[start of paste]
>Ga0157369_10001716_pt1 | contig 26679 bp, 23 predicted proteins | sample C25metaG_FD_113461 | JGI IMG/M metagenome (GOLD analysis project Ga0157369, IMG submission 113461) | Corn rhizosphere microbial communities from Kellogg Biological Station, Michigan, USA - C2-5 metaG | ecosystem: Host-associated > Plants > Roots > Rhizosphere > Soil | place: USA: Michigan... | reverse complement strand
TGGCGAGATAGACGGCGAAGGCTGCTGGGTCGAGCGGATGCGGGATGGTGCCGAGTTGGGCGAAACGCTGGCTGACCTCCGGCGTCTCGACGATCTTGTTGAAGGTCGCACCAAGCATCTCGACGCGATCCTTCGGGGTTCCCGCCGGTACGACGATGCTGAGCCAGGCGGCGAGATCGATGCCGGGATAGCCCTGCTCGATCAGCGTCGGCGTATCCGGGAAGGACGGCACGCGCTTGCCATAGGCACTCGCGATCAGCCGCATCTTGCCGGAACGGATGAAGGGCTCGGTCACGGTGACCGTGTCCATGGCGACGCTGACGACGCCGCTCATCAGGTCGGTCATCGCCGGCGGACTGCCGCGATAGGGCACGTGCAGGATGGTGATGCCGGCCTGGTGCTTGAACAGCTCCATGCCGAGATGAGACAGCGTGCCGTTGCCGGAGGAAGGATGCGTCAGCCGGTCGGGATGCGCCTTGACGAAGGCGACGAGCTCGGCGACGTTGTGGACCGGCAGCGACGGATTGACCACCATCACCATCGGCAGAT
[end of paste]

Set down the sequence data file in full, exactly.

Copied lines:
>Ga0157369_10001716_pt1 | contig 26679 bp, 23 predicted proteins | sample C25metaG_FD_113461 | JGI IMG/M metagenome (GOLD analysis project Ga0157369, IMG submission 113461) | Corn rhizosphere microbial communities from Kellogg Biological Station, Michigan, USA - C2-5 metaG | ecosystem: Host-associated > Plants > Roots > Rhizosphere > Soil | place: USA: Michigan... | reverse complement strand
TGGCGAGATAGACGGCGAAGGCTGCTGGGTCGAGCGGATGCGGGATGGTGCCGAGTTGGGCGAAACGCTGGCTGACCTCCGGCGTCTCGACGATCTTGTTGAAGGTCGCACCAAGCATCTCGACGCGATCCTTCGGGGTTCCCGCCGGTACGACGATGCTGAGCCAGGCGGCGAGATCGATGCCGGGATAGCCCTGCTCGATCAGCGTCGGCGTATCCGGGAAGGACGGCACGCGCTTGCCATAGGCACTCGCGATCAGCCGCATCTTGCCGGAACGGATGAAGGGCTCGGTCACGGTGACCGTGTCCATGGCGACGCTGACGACGCCGCTCATCAGGTCGGTCATCGCCGGCGGACTGCCGCGATAGGGCACGTGCAGGATGGTGATGCCGGCCTGGTGCTTGAACAGCTCCATGCCGAGATGAGACAGCGTGCCGTTGCCGGAGGAAGGATGCGTCAGCCGGTCGGGATGCGCCTTGACGAAGGCGACGAGCTCGGCGACGTTGTGGACCGGCAGCGACGGATTGACCACCATCACCATCGGCAGAT